Ida Mae Rhodes

Ida Mae Rhodes was born in 1899 and lived until 2000 – 101 years. She went to the University of Cincinnati; most records show her graduating in 1919. Yet the university bulletin for 1919-1920 shows her as a junior, and in 1920 she became the president of the first African American sorority on the campus.[…]

Lawrence C. Hawkins, Ph. D.

Lawrence Hawkins was born in South Carolina in 1919, the son of a sharecropper. His family moved to Cincinnati in 1926, and he enrolled in Frederick Douglass School, the African American school in Walnut Hills. One biographical sketch notes “It was there he received a strong foundation which carried him through Walnut Hills High School[…]

Eleanora Alms and her legacy

Eleanora Alms survived her husband Frederick by more than 20 years. She stepped in to the role of a leading philanthropist, lavishly memorializing her late husband, but also imprinting her own cultural tastes for art and design on the city of Cincinnati. As mentioned in the previous post, in 1902 Eleanora Alms donated the enormous[…]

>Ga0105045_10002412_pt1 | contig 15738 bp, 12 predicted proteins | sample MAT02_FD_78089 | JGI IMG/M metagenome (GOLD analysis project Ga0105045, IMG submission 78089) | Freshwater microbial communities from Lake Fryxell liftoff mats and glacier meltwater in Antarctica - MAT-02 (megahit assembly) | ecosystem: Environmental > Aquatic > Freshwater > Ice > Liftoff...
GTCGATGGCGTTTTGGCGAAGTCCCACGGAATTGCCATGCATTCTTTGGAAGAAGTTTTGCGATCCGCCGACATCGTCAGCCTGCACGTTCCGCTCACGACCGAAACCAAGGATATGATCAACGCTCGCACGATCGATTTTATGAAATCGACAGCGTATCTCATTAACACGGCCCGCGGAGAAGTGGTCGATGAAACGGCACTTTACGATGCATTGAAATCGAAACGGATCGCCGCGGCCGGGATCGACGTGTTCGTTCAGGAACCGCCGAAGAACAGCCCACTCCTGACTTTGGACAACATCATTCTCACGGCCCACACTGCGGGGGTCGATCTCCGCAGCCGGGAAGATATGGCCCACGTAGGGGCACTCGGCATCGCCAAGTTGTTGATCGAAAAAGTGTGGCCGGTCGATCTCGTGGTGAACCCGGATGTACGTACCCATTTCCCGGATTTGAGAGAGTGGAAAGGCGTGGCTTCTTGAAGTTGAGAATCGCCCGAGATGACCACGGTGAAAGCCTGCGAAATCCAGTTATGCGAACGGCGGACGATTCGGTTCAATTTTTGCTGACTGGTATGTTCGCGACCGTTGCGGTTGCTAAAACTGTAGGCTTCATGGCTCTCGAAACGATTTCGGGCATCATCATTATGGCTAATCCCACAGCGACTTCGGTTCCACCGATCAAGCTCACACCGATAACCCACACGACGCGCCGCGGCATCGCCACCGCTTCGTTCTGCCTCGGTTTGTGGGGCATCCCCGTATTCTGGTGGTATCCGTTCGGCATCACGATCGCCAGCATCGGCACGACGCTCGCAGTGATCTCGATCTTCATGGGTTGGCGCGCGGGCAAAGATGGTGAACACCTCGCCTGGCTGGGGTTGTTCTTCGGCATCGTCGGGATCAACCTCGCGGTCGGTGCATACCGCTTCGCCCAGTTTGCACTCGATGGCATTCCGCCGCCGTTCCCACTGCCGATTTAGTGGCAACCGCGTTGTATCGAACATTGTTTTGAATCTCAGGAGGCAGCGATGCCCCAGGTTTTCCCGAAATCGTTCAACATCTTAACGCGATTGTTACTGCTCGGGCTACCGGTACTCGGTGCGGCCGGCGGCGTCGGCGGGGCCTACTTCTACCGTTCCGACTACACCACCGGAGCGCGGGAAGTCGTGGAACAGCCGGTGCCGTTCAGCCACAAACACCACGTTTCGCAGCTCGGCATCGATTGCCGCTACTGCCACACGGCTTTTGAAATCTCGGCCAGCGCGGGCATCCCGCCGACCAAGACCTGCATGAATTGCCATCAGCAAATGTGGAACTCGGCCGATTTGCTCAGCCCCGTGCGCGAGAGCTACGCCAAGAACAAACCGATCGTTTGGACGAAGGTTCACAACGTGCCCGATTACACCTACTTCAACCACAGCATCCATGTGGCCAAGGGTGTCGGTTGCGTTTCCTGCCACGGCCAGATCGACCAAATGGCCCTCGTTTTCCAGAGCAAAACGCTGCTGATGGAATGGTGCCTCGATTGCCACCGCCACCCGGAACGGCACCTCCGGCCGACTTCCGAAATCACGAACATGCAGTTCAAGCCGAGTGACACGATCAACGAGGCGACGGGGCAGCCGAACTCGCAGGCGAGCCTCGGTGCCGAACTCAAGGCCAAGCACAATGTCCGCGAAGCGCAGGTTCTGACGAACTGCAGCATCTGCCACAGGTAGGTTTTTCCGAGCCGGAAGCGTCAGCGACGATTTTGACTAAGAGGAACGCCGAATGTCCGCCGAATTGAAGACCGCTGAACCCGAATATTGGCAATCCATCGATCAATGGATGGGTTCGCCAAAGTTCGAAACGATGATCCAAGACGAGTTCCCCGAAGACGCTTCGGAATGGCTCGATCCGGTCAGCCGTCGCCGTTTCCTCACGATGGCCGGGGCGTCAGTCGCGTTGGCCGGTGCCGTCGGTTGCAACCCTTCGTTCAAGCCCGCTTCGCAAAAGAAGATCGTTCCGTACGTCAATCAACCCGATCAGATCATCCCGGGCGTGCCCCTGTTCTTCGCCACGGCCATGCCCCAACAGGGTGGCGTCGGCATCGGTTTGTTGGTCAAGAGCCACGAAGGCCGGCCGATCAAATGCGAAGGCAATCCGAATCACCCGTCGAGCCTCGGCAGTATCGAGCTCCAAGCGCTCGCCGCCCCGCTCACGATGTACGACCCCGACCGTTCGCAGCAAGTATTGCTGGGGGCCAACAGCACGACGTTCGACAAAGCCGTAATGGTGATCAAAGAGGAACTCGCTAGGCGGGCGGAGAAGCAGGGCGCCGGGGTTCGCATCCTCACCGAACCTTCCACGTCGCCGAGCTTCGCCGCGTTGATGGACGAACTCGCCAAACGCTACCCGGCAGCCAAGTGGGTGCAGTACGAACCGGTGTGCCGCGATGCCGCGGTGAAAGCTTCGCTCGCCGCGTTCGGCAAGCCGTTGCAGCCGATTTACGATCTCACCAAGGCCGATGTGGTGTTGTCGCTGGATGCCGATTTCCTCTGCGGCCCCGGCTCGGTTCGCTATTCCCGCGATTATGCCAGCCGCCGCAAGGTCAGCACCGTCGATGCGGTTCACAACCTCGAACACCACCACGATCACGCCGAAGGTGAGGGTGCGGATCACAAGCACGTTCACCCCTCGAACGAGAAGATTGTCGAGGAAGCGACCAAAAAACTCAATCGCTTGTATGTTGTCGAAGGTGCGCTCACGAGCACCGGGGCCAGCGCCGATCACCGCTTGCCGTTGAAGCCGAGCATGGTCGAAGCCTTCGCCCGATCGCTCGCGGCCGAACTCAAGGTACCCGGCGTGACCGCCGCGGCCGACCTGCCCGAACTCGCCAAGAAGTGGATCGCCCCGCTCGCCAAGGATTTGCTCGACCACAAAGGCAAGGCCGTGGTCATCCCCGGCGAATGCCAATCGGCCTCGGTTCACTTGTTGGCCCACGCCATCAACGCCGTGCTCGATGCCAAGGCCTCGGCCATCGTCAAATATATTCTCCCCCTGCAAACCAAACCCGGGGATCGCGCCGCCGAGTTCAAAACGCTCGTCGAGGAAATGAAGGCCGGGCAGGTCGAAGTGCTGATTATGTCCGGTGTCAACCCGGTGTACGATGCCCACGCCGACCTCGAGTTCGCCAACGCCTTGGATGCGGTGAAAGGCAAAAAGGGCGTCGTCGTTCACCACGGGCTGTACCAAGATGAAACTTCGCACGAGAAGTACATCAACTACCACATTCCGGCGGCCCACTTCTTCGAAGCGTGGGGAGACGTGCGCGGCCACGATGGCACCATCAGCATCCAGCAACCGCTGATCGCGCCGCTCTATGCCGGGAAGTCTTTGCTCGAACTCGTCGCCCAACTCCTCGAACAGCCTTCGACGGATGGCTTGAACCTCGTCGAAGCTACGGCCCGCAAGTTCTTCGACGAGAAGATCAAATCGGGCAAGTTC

Dr. Lucy Oxley

Dr. Lucy Oxley, the first African American woman to earn an MD from the University of Cincinnati medical school (1935), ran her practice in Walnut Hills. She helped to found what became the Academy of Family Physicians in 1947-48 and served on the Ohio State Board of Medical Examiners beginning in 1980, and was named[…]

Jennie Davis Porter

Jennie Davis Porter was born in 1876, the daughter of a school teacher and a former slave said to be Cincinnati’s first African American undertaker. She attended the city’s integrated schools, and graduated from Hughes High School in 1893. In 1897 she began to teach at Fredrick Douglass school, at the time the only African[…]